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The Port of Long Beach's monthly newsletter
December 2007
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Porthole icon Around the Port...

Commission to Vote on Clean Trucks Tariff

Having approved a clean truck requirement last month that will ban old, dirty diesel trucks from the Port of Long Beach, the Long Beach Board of Harbor Commissioners on Monday, December 17, 2007, will consider a cargo fee to help put a new generation of cleaner trucks into service.
The proposed fee would place a $35 charge on every loaded twenty-foot equivalent (TEU) cargo container entering or leaving the ports by short-haul (or “drayage”) truck beginning June 1, 2008. The fee would not apply to containers entering or leaving the ports by train and would end when the fleet of drayage trucks meets Clean Air Action Plan (CAAP) requirements in about 2012.
The proposed fee follows the Board’s November action to ban old, dirty trucks from Port service beginning October 1, 2008.
Read more: Click here for a news release on the proposed clean trucks fee. Also available are the Fact Sheet, Q&A, staff report and the proposed tariff amendment.
Watch it: The Harbor Commission meeting will be broadcast live on the web. Click here at 1 p.m. December 17 to view the live webcast.
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ARB Chair Visits Port to Discuss 'Green' Ship, Truck Rules

California Air Resources Board Chair Mary Nichols visited the Port of Long Beach December 5 for a news conference to discuss statewide regulations aimed at cutting pollution from oceangoing ships and trucks that serve state seaports.
The first regulation calls for certain ships to shut down their diesel auxiliary engines and use shore-based electrical power while at berth. The second regulation is aimed at cleaning up emissions from the aging fleet of diesel trucks that serve ports. The new rules were approved by the Air Resources Board on December 6 and December 7. Nichols said the regulations will cut pollution from the two sources by as much as 50 percent in the next two years and by as much as 80 percent in the next 10-12 years.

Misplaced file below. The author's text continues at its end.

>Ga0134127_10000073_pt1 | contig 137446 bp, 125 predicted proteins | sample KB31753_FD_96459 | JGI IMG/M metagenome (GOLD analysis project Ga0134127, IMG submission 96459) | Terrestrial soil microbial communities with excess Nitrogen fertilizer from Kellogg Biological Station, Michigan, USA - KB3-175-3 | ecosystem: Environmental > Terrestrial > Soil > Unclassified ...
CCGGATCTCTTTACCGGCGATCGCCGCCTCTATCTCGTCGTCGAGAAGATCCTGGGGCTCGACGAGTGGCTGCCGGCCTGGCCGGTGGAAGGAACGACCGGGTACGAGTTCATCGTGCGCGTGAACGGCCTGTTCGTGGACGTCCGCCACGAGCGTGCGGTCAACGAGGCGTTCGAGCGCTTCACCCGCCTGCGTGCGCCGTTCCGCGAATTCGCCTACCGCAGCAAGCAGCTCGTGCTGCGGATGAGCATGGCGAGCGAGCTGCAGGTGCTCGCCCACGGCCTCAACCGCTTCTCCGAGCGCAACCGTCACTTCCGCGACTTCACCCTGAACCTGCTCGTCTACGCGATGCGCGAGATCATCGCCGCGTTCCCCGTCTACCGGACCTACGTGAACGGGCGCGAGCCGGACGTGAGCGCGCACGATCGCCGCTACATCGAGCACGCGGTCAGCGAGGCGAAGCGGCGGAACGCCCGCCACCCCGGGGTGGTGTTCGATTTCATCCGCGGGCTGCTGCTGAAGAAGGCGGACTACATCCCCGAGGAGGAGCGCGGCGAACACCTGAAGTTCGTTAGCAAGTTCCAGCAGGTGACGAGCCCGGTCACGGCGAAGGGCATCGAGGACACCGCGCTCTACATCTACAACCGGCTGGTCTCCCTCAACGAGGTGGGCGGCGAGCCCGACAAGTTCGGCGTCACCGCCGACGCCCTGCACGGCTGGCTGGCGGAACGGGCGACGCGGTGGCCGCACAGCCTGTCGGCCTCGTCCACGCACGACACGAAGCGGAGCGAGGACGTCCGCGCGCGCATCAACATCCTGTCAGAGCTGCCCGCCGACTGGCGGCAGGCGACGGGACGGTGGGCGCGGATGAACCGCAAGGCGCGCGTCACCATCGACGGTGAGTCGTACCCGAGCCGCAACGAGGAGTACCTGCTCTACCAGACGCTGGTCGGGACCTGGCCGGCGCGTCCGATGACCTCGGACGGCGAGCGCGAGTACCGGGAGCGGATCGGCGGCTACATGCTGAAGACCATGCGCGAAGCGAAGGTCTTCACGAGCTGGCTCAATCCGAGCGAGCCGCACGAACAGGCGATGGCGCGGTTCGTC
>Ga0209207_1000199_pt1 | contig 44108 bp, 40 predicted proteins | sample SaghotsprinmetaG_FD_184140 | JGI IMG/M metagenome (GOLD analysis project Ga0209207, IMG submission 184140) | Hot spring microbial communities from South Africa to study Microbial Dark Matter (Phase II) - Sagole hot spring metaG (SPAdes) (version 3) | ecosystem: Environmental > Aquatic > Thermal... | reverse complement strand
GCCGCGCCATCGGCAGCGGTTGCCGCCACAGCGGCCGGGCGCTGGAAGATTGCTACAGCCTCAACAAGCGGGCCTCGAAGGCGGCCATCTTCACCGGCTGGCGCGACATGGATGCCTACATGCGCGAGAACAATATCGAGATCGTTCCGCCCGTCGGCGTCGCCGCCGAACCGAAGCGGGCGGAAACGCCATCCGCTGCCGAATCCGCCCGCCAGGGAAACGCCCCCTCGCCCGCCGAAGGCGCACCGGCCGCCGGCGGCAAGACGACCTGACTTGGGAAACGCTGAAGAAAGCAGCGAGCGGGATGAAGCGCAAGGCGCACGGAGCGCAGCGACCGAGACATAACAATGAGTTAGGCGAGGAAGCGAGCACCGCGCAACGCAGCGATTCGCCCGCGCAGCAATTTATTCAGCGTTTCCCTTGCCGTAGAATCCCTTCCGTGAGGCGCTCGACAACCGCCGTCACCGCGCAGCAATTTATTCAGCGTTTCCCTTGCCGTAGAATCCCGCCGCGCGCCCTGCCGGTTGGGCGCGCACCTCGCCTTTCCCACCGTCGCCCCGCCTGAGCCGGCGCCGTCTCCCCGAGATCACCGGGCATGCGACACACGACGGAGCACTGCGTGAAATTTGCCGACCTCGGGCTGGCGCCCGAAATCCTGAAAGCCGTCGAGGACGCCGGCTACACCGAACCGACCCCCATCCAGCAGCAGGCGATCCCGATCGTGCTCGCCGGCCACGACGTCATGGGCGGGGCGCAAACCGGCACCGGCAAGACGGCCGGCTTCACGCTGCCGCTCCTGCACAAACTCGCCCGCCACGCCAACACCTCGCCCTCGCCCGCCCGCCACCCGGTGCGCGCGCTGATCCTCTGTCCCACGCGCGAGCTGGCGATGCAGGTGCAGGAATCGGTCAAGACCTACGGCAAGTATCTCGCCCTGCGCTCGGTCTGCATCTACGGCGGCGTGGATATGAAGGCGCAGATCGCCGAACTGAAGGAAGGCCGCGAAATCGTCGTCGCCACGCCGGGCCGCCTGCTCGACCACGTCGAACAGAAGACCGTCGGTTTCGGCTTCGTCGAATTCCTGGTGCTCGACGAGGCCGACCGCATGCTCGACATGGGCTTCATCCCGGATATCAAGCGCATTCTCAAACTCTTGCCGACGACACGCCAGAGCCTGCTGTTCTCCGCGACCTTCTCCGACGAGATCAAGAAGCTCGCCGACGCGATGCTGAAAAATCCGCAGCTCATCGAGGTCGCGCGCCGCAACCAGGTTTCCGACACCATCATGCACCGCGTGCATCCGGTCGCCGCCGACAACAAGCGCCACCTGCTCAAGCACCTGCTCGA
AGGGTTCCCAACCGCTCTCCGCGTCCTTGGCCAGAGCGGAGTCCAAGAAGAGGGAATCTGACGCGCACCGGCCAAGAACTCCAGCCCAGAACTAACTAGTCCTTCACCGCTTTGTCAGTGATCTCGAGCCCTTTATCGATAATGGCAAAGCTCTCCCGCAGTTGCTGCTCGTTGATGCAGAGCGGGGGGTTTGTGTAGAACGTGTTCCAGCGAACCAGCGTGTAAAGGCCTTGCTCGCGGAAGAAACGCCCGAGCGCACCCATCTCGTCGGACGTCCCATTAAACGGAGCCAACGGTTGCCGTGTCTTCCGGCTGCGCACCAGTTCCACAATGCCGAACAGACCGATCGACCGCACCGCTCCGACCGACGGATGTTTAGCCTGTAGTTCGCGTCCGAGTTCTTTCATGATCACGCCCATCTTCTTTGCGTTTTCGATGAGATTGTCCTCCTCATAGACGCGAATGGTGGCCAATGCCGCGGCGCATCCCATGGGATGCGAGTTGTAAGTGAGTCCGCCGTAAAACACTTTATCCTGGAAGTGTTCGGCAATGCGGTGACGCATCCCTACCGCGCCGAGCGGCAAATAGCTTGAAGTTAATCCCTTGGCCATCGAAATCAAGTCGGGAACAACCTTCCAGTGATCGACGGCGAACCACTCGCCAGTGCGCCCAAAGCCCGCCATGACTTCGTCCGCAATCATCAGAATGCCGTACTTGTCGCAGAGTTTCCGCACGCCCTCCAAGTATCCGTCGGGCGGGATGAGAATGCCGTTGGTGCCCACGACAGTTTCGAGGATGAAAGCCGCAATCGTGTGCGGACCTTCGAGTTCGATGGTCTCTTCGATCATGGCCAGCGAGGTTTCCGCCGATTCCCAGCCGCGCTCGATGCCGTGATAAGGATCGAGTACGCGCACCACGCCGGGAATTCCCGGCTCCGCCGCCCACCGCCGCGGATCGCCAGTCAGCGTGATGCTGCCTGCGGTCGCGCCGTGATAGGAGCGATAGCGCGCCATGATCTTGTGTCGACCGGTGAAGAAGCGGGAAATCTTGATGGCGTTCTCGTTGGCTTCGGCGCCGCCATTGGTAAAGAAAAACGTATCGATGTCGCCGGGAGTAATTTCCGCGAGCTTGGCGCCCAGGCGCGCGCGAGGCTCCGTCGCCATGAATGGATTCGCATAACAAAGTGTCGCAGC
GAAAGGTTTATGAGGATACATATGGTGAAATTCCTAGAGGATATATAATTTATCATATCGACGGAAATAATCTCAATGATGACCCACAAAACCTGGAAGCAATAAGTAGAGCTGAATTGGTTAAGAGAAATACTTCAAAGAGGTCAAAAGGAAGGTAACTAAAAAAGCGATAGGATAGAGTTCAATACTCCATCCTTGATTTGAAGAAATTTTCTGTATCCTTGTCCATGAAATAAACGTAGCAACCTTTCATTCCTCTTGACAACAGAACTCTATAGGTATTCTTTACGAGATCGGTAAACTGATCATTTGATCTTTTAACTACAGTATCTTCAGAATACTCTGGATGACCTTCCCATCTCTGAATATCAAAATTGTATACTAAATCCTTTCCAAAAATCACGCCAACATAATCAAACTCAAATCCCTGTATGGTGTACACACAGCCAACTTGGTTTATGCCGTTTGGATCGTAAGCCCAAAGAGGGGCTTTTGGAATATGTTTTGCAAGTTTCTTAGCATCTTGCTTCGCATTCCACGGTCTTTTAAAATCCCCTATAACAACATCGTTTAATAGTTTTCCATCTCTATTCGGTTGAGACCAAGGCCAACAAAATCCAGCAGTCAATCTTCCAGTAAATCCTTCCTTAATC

See it: Click here for a short (2-minute) video of the news conference, including interviews with Long Beach Mayor Bob Foster and Port Executive Director Richard D. Steinke.
Read more: Click here to read more about the ARB’s regulations.
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Container Trade Dips Slightly in October

After a brisk September that saw a 6 percent increase in container trade at the Port of Long Beach, Port trade decreased by 0.9 percent in October compared to the same month a year ago.
Port terminals moved a total of 644,573 twenty-foot equivalent container units (TEUs) in October, compared to 650,726 in October 2006. Imported containers decreased by 3.7 percent, to 323,131 TEUs, while export containers increased by 32.5 percent to 109,318 TEUs. The movement of empty containers, most of which are sent overseas to be refilled with products, decreased by 14.2 percent, to 176,603 TEUs.
October was the fifth consecutive month of export increases of more than 30 percent. In the first ten months of 2007, total container trade has increased by 1.1 percent compared to the same time period in 2006.
Read more: Click here for a more detailed report on October container cargo movement. Click here for the October 2007 tonnage summary report, and here for the Port’s 2007 year-to-date TEU trade.
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TSA Officials Kicks Off ID Card Enrollment at Port